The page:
When I chose science as a career back in 1994 I was just a 15 years old kid who wanted to make a huge difference in the world. We all start of by the same baton but the music ends up being a lot different when we aren't shielded by our parents anymore. We learn, most of the time on our own expense; we learn that dreaming and accomplishing demand from you an impressive blow of energy, and most of the times you can give it all and still the world won't even care for who you are. It is quite easy to become overshadowed by the loathing reality of frustration when one is just a teenager. The impact on the world's heartbeat as it happens to us since our early days becomes sort of an understatement. We become, progressively, with the attenuation of our own energy and drive, a paler shade that at times needs reassurance, rebooting, an injection of self-esteem and confidence.
To a personal level and emotionally speaking our family and friends exist exactly for that sense. Professionally, you only have a dual choice that can, at times, work simultaneously - Teachers and Idols.
For people like me, naturally and innately iconoclastic, Idols do not work that well. I then tend to replace them for figures of a more human composition, fibers of a reality that I need seen. To properly integrate the experience, knowledge and wisdom carried by these figures must be shaped into a solid element of human eugenics, with a pinch of suffering that makes them, above all, REAL.
When I chose science as a career back in 1994 and even throughout my way to the years of, say, a BSc in Portugal, I could never find any mentor. By mentor, I mean a person so inspirational that I would be able to immediately point out as a driving force. All the professional positive energy that I was feeding on came from books, different ones. Some I can't even remember their covers properly, but I still have them in a safe place somewhere in my mum's house. It all started at a very early age with a Carl Sagan book "Cosmos" and then "The Selfish Gene" by Richard Dawkins. After that, the three most relevant ones consisted on the "Sharks still don't get cancer", also a book of interviews with Principal Investigators worldwide, and finally one published by the British Medical Association on cloning and ethics (blue cover, great info, but can't really remember the title). These were the influences I had back then, and without a wallet that could help me feed on my book/science addiction, I had to accept what coincidence and destiny had to offer to me.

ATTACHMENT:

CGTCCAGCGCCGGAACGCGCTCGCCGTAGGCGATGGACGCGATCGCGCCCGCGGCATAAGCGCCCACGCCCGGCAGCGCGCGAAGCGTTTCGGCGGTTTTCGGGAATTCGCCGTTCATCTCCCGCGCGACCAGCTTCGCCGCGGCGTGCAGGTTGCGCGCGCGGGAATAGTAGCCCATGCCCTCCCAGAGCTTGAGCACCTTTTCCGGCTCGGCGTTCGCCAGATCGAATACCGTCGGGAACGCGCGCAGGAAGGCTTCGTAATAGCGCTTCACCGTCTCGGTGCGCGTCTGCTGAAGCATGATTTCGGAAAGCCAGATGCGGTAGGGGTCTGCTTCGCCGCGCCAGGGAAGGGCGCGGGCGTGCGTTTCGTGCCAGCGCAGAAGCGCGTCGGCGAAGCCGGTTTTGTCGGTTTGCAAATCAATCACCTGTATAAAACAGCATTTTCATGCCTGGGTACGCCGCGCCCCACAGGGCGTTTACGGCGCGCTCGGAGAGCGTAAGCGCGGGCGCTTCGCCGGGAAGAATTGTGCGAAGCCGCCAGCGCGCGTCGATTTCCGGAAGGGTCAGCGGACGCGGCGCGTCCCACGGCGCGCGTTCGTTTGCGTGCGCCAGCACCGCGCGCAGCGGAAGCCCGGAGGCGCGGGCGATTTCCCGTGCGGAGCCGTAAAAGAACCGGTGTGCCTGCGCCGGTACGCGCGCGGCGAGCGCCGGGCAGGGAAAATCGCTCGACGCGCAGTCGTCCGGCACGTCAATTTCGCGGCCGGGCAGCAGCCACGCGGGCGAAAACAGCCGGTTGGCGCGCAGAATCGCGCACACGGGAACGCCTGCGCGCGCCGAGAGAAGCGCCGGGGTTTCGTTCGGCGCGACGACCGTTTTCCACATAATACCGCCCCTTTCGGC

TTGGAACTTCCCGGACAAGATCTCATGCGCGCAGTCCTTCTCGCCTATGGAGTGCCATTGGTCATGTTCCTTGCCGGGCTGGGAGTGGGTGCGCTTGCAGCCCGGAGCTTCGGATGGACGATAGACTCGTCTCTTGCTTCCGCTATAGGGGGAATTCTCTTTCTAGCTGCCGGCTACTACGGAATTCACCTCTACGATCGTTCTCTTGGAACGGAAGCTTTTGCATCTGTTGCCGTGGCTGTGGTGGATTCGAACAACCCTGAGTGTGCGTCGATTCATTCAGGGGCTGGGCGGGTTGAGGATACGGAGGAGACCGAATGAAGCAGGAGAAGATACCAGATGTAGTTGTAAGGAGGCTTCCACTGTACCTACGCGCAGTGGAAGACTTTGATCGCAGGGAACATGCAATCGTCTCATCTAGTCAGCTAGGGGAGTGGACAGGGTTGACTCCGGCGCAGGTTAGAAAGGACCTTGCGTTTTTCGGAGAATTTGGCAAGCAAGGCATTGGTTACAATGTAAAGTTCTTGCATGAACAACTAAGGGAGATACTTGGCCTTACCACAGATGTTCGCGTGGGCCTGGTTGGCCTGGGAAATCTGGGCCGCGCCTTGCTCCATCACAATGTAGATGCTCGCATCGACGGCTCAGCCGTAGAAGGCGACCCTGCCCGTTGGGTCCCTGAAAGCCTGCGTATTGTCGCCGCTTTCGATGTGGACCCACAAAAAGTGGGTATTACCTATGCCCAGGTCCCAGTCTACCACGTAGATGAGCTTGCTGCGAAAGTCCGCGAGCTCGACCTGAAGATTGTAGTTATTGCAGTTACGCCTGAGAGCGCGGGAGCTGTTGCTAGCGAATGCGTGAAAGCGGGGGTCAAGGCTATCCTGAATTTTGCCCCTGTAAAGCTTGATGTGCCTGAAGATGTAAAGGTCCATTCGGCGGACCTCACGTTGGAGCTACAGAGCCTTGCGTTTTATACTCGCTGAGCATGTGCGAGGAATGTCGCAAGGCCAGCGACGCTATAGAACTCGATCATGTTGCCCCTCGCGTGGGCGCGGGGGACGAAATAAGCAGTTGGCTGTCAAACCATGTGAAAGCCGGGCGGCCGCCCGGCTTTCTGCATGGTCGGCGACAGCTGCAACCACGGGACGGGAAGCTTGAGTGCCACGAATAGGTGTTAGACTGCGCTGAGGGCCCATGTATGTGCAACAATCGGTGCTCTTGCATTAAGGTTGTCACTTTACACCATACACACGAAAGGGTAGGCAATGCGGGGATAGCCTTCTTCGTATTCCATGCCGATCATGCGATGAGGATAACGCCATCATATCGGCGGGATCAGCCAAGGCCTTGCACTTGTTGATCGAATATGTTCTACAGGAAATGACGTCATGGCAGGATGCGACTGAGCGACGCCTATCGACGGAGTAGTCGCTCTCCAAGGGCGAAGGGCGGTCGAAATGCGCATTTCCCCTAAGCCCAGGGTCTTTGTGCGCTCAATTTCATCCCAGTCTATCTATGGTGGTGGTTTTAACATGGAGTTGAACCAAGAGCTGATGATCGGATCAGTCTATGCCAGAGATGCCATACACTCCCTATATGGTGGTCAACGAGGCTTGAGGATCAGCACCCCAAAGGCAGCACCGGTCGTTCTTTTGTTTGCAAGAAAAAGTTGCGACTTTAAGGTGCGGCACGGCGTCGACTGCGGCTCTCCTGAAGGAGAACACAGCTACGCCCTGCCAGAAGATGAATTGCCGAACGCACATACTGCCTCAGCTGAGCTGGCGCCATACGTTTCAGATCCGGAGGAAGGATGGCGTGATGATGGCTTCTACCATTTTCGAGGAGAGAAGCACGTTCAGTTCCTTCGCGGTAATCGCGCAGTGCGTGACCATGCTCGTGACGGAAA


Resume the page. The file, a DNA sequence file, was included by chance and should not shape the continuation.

During my graduate days I had a few people who actually helped me a lot in terms of motivating myself and in trusting my professional skills: Dr. Martin Luck, Dr. Debbie Sparkes, and Dr. David de Pomerai, were three individuals that really boosted my confidence in a personal level. In addition, they made me want to go out there and look for my niche. And I don't really think they even know that they did that to me!!! But that was an eventful period where as a graduate or masters student you absorb and absorb without much judgement. You tend to just take and eat it in without much criticism because you are no expert. When you get home you're still starving, you want more, you want influential speakers, someone that speaks to you as an individual not to a crowd of people where you might or not be. You want someone that enter your senses and slap you right in the Id/Ego and tells you "This is for you, you can make it, wake up". I had that on a few moments where my life really took a turn. It happened firstly with the final lecture of Randy Pausch with whom I cried my eyeballs out and my scientific and human heart fused in one single indissoluble piece. The second moment of spiritual/scientific rebellion/awakening was produced by the very first book of Dr. Brian Weiss "Many Lives, Many Masters" where I met the work of Carl Jung and salivated on the many contributions this incredible scientist produced, especially on his strength to go where no one else would go.
Nonetheless, I was still craving for more, for THE TALK, the purely scientific one that would make all different variables converge and hit me straight in the cerebral heart. And that was accomplished only recently, very recently with the work of a person that doesn't really need any introducing, I may say. I am positively staggered by the amazing communicative power held by Professor Brian Cox. I have to tell you that I don't know the man, and to be fair I am not the type of guy who would be running after his autograph or just wanting to shake his hand. I am a natural iconoclast, I don't do these kind of tacky things because inside I just don't feel any need for it. But every time I sit down with my wife to watch some tele, it is because of Professor Brian Cox. He has this hallucinated Boris Johnson meets Richard Ashcroft look. I became raptly taken to new dimensions, the ones he talks about and where all sciences meet in a festive orgy of knowledge, of what we are and where we go.
If I could offer anyone the prize for most influential speaker of my times, I would even ditch Sir David Attenborough... The winner would definitely be Professor Brian Cox.